The head of Iran’s Educational Evaluation Organization has denied corruption in holding the standardized university entrance exams, but many remain unconvinced.
Responding to allegations that test questions were leaked and sold for huge amounts of money, Abdolrasoul Purabbas, head of the higher education ministry’s evaluation organization (Sazeman-e Sanjesh), swore in a program broadcasted by the state-run television (IRIB) on Saturday that corruption in holding the exams was not true.
Social media users posted images of test booklets half an hour after the exams started to prove that they had leaked out, but Purabbas insisted that nobody could have accessed the test questions. According to him 480 participants who had attempted to use digital equipment to receive the answers to the multiple-choice test questions from outside were arrested.
Around a million young men and women sat for the annual university entrance exams known as Concours from Wednesday to Friday to compete for available places in universities and colleges across the country but some of them, apparently, already had the questions and knew the correct answers.
A Telegram social media channel on Friday published the test questions half an hour after the exam started as proof that they had leaked. Many claim that the questions, and answers, had been sold to those who could afford paying between $10,000-20,000 to get placement in top universities. Those who fail, or are not accepted in their preferred universities, have to wait for another year to take the Concours again.
The figures mentioned in local media are huge sums in Iran where the middle class has become impoversihed due to years of 40-50 percent inflation. The scandal has further tarnished the image of the clerical government, which has already lost a lot of credibility in the eyes of the public.
A student taking a na in the long and tiring university entrance exams
The Concours (from French, meaning competition) which is held only once a year across the country is designed to test a candidate's ability to study in college, with questions based on Iran’s high-school curriculum. It is recognized by all Iranian state universities as well as the Islamic Azad University which has branches all over the country.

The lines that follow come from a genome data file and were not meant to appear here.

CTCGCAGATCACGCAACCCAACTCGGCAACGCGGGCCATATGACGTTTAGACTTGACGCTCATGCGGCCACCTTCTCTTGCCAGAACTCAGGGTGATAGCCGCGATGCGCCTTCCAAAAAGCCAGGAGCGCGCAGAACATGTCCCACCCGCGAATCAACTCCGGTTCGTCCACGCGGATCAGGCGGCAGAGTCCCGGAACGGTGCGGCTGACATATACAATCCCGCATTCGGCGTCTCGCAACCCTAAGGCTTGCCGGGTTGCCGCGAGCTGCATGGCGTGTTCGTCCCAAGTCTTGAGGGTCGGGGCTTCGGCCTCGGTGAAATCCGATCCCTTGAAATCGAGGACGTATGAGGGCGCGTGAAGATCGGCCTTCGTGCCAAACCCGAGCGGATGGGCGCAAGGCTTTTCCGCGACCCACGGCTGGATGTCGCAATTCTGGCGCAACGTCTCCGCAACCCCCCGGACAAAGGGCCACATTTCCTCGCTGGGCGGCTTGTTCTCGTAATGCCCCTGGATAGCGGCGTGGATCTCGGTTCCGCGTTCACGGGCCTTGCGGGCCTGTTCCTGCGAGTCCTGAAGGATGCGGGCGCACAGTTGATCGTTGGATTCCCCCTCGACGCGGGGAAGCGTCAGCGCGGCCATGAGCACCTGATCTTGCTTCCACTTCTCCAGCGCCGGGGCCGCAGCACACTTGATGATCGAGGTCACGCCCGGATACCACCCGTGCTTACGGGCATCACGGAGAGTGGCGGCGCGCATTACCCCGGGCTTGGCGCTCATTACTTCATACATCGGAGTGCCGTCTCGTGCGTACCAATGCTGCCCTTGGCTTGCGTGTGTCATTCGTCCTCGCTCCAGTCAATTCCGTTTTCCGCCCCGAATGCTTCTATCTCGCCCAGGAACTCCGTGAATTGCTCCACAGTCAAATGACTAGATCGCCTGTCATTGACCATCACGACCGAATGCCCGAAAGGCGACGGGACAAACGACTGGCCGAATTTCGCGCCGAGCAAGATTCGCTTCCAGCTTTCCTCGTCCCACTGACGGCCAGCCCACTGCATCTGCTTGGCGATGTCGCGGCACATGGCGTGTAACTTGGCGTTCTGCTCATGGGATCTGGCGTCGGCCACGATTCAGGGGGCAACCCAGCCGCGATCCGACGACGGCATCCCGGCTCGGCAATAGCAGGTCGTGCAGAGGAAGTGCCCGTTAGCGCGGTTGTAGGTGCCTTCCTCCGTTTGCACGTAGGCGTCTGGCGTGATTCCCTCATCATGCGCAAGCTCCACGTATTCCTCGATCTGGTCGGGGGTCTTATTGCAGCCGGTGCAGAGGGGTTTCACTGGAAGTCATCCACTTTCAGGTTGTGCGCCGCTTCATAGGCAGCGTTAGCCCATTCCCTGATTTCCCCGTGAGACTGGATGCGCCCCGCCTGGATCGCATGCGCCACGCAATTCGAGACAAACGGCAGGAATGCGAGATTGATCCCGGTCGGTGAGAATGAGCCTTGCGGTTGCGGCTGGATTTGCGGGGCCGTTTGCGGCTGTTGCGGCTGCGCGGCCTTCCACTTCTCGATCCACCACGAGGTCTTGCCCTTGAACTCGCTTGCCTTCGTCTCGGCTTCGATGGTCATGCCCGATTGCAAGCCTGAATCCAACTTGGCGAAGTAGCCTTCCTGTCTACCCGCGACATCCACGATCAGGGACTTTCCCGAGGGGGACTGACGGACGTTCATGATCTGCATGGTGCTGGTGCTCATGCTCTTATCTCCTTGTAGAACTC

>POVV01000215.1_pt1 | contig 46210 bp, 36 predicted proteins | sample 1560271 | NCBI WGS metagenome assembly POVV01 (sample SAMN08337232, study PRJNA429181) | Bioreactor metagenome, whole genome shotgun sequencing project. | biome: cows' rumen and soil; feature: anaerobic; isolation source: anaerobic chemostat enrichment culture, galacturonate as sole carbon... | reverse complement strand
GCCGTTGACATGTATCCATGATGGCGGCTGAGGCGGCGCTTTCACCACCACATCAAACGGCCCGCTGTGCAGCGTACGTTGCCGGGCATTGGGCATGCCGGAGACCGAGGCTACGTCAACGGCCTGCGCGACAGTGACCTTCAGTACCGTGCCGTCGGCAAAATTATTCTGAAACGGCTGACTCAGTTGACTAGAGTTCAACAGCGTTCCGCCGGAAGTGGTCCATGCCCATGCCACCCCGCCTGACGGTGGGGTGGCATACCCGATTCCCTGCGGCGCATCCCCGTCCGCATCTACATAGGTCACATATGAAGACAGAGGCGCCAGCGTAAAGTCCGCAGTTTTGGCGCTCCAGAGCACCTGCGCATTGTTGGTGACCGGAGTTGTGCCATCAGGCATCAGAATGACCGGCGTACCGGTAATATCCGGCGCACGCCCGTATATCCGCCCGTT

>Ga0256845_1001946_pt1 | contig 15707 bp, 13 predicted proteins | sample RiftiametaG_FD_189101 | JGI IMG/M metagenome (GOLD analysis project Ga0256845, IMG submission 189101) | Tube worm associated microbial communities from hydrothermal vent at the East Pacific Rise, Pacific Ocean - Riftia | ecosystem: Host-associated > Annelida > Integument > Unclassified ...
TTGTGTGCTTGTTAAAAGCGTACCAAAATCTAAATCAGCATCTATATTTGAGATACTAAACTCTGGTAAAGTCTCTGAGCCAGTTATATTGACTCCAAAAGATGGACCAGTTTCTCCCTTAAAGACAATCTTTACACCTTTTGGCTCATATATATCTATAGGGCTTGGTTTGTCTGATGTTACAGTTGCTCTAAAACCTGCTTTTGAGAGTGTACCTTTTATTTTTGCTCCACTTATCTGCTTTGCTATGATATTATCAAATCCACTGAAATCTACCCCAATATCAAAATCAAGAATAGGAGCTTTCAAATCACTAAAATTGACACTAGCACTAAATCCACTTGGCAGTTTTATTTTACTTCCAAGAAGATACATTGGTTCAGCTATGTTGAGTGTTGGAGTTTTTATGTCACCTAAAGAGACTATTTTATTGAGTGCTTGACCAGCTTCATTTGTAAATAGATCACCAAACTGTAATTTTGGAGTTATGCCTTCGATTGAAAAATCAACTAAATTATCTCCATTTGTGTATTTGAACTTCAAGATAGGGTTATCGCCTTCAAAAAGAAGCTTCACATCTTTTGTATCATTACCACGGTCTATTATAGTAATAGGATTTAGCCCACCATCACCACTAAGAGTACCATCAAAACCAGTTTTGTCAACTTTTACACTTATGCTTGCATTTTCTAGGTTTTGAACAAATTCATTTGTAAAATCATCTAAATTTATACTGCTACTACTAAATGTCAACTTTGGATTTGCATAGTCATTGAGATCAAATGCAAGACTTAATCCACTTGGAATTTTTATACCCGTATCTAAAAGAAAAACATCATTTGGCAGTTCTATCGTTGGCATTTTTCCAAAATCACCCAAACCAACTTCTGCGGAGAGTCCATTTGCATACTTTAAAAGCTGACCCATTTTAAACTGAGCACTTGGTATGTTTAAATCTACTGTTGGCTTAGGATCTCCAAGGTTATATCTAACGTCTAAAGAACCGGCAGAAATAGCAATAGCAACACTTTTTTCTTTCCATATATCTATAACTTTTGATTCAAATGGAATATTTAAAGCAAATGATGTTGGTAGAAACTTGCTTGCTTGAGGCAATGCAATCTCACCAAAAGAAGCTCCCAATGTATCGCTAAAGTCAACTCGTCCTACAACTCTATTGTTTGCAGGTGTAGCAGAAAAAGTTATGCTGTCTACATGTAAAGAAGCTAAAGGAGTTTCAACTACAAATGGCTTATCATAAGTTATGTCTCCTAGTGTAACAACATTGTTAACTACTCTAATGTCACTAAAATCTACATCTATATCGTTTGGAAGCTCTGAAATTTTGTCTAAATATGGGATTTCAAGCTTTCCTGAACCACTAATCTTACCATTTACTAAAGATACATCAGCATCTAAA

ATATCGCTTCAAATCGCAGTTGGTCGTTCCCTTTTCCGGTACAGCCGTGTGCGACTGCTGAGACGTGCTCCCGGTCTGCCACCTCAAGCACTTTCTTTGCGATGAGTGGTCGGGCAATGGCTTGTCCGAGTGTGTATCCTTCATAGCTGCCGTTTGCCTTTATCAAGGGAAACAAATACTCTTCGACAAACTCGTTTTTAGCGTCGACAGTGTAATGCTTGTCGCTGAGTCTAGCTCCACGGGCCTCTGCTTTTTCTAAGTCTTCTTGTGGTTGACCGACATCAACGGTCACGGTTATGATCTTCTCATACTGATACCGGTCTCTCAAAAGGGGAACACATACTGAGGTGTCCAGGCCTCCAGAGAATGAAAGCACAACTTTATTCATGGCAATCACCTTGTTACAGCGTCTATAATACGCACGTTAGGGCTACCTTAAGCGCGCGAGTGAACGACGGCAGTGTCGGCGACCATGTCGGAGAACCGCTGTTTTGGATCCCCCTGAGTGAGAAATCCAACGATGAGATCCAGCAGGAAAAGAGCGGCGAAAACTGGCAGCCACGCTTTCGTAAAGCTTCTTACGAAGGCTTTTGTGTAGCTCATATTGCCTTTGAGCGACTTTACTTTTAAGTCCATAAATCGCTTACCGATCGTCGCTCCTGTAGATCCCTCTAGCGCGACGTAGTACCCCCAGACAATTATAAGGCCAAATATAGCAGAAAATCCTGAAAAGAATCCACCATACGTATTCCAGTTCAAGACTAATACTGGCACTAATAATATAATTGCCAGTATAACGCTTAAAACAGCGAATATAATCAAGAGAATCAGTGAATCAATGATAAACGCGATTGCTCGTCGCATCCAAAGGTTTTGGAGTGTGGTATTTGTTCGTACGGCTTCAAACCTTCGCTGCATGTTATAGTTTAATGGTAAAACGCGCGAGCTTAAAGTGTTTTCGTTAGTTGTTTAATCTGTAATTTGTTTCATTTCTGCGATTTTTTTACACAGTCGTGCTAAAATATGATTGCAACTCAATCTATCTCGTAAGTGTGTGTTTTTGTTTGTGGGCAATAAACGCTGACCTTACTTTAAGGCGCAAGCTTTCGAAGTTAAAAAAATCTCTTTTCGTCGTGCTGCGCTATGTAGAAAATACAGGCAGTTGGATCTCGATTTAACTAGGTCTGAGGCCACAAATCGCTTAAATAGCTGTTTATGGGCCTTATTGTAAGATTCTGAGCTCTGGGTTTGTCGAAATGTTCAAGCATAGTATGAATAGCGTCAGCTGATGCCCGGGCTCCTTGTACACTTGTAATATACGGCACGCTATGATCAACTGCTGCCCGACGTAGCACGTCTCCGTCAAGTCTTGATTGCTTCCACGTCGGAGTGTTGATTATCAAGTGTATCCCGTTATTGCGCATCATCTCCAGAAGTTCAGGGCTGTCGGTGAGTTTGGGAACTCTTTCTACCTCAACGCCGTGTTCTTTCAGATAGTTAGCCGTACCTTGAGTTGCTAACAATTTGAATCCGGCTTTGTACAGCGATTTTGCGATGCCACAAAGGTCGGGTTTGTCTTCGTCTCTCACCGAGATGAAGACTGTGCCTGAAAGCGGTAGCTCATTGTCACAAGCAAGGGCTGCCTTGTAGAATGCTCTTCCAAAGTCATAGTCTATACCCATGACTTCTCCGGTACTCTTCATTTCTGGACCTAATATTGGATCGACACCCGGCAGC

Allegations of corruption in holding the Concours are not new. This year authorities said they had taken extra measures, including shutting down the Wifi and mobile internet around the exam locations during the several-hour-long exams. Candidates were also searched before the exam and signal detectors were used to ensure they were not using digital equipment such as mobile phones or Bluetooth to cheat.
Several lawmakers have demanded a probe into the recurring issue of leakage and selling of Concours questions and graduate school entrance tests which are also held at a national level.
A member of the parliament’s education committee, Mehrdad Veys-Karami, told the Iranian Students News Agency (ISNA) on Saturday that there are organized criminal groups that help candidates to cheat in return for huge sums. It is not clear who leaks the questions and how payment is exchanged.
Veys-Karami urged the authorities to take precautions such as frequent moving of those involved in the process of preparation and distribution of the test questions to prevent any chances of fraud.
The Concours is held in five major groups (mathematics and physics, experimental sciences, humanities, arts, and foreign languages). All participants are also required to sit for tests in Persian literature, Islamic studies and culture, as well as Arabic and English languages.
The supreme cultural revolution council decided last year that from this year the score in the Concours would make up 40 percent of the final score to be admitted to university, with the remaining 60 percent coming from the high school average grade point.